The 2nd U.S. Circuit Court of Appeals has thrown out a lawsuit from female athletes who were forced to compete against males “identifying” as females in Connecticut. The court ruled the women had only alleged speculative injuries that the court could not redress, and therefore the female athletes lacked “standing” to bring the suit.
The four plaintiffs in the case – Chelsea Mitchell, Selina Soule, Alanna Smith, and Ashley Nicoletti – competed in high school track events in Connecticut between 2017 and 2019. During that period, they were denied opportunities to win trophies and advance because they were forced to compete against two males who “identify” as females – so-called “transgender females.”
The governing body over high school athletics in Connecticut is the Connecticut Interscholastic Athletic Conference (CIAC). Its rules governing participation by “transgender” athletes allow participation by athletes in men’s or women’s sports based on their self-professed “gender identity,” even if that identity is not in accord with their sex.
Starting in 2017, those two male athletes were allowed to compete in high school female track events in Connecticut by the CIAC under its transgender policy. In just three years, those two males broke 17 girls track meet records, deprived girls of more than 85 opportunities to advance to the next level of competition and took 15 women’s state track championship titles.
The four young female athletes claim that allowing males to compete in female sports violates Title IX of the Education Amendments of 1972, a federal law. Title IX’s purpose was to provide equal opportunities for females at schools supported by taxpayer funds to remedy – in part – the lack of opportunities in athletics for women caused by male dominance in athletics.
The physiological differences between men and women give men an unfair advantage when competing against women in most sports. It’s a scientific fact – and, well, commonsense really – that men, on average, are bigger, faster and stronger than the average woman. As a consequence, women’s sports suffered from a lack of funding prior to 1972, as schools focused more attention on men’s sports.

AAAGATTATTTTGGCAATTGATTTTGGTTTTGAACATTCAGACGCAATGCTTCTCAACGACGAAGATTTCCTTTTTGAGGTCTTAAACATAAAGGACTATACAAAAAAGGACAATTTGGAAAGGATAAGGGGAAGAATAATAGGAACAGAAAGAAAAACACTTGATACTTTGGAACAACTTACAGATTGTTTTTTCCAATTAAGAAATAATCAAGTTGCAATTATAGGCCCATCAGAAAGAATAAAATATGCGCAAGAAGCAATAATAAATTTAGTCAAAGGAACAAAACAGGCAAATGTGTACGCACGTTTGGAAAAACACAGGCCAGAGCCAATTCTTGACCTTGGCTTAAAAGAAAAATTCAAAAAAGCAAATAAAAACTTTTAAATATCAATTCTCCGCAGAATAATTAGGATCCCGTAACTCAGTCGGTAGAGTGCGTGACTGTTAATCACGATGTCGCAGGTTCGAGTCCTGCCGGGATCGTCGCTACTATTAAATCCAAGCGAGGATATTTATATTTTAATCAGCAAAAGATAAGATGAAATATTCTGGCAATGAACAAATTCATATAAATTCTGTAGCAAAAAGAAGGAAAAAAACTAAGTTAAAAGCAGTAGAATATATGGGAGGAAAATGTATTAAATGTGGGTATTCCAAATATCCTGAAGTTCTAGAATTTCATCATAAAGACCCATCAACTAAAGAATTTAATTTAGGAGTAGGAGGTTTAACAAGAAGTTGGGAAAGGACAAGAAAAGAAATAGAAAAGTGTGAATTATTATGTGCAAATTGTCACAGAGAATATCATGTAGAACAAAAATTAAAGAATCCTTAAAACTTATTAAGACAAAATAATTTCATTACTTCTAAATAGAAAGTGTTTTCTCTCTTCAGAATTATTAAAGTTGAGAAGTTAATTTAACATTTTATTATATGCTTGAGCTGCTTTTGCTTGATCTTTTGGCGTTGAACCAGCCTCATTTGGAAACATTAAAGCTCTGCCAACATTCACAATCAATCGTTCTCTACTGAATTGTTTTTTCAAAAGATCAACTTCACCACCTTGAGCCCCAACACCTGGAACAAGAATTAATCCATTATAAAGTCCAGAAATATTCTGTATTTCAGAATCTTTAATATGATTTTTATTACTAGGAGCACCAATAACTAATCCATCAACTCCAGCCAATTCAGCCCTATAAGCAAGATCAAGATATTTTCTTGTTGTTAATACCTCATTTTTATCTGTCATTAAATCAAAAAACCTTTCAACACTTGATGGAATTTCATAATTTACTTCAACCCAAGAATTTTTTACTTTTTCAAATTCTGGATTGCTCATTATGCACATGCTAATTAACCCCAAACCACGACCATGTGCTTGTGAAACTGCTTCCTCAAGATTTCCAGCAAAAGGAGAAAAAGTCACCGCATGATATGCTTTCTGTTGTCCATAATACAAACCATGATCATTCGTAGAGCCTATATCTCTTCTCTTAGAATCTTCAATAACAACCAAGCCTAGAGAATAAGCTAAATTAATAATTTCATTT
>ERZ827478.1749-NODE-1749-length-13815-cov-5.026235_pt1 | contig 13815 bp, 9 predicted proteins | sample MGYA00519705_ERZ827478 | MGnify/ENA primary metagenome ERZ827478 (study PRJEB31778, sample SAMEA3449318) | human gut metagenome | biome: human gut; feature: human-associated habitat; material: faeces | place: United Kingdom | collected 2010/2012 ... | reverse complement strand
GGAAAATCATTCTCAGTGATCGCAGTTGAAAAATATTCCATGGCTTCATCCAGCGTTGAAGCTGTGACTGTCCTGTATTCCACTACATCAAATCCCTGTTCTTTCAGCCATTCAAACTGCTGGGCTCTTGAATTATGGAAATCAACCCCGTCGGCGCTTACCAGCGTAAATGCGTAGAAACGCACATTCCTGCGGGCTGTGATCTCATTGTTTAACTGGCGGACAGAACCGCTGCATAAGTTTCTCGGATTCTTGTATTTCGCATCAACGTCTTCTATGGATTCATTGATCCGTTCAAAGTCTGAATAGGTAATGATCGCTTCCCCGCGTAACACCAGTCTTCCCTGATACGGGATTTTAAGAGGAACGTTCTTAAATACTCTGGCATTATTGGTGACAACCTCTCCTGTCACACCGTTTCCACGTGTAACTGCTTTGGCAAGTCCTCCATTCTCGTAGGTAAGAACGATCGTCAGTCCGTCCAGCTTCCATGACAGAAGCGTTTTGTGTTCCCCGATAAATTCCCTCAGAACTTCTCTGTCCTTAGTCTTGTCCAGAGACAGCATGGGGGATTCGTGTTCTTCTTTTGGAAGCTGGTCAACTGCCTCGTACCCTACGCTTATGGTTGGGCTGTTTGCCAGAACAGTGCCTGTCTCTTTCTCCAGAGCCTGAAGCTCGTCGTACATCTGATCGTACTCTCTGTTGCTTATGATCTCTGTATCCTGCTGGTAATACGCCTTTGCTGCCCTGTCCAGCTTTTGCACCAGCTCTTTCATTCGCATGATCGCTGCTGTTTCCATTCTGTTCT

By providing women the funding and opportunities to compete fairly against other women, Title IX leveled the playing field in athletics and provided the chance for women to excel in their chosen sport. Title IX, by any measure, has been a huge success for women’s sports.
That is, until radical gender ideology began to prevail in states like Connecticut, which decided that males could compete against women simply by claiming to be women.
For the four female high school track athletes, the new gender rules undermined the entire purpose and function of Title IX, as well as severely impacted their high school careers. And they are looking for a legal remedy, which the federal courts have thus far denied them.
The 2nd Circuit decision was improper, according to attorneys with Alliance Defending Freedom (ADF), who represent the four female athletes.
“The 2nd Circuit got it wrong, and we’re evaluating all legal options, including appeal. Our clients—like all female athletes—deserve access to fair competition,” ADF Senior Counsel Christiana Kiefer said in a press release. “Thankfully, a growing number of states are stepping up to protect women’s athletics.
“Right now, 18 states have enacted laws that protect women and girls from having to compete against males, and polls show that a majority of Americans agree that the competition is no longer fair when males are permitted to compete in women’s sports.
“Every woman deserves the respect and dignity that comes with having an equal opportunity to excel and win in athletics, and ADF remains committed to protecting the future of women’s sports.”
We’ll keep you updated on this case as it proceeds, possibly to the U.S. Supreme Court.
The case is Soule v. Connecticut Association of Schools.
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Photo from ADF.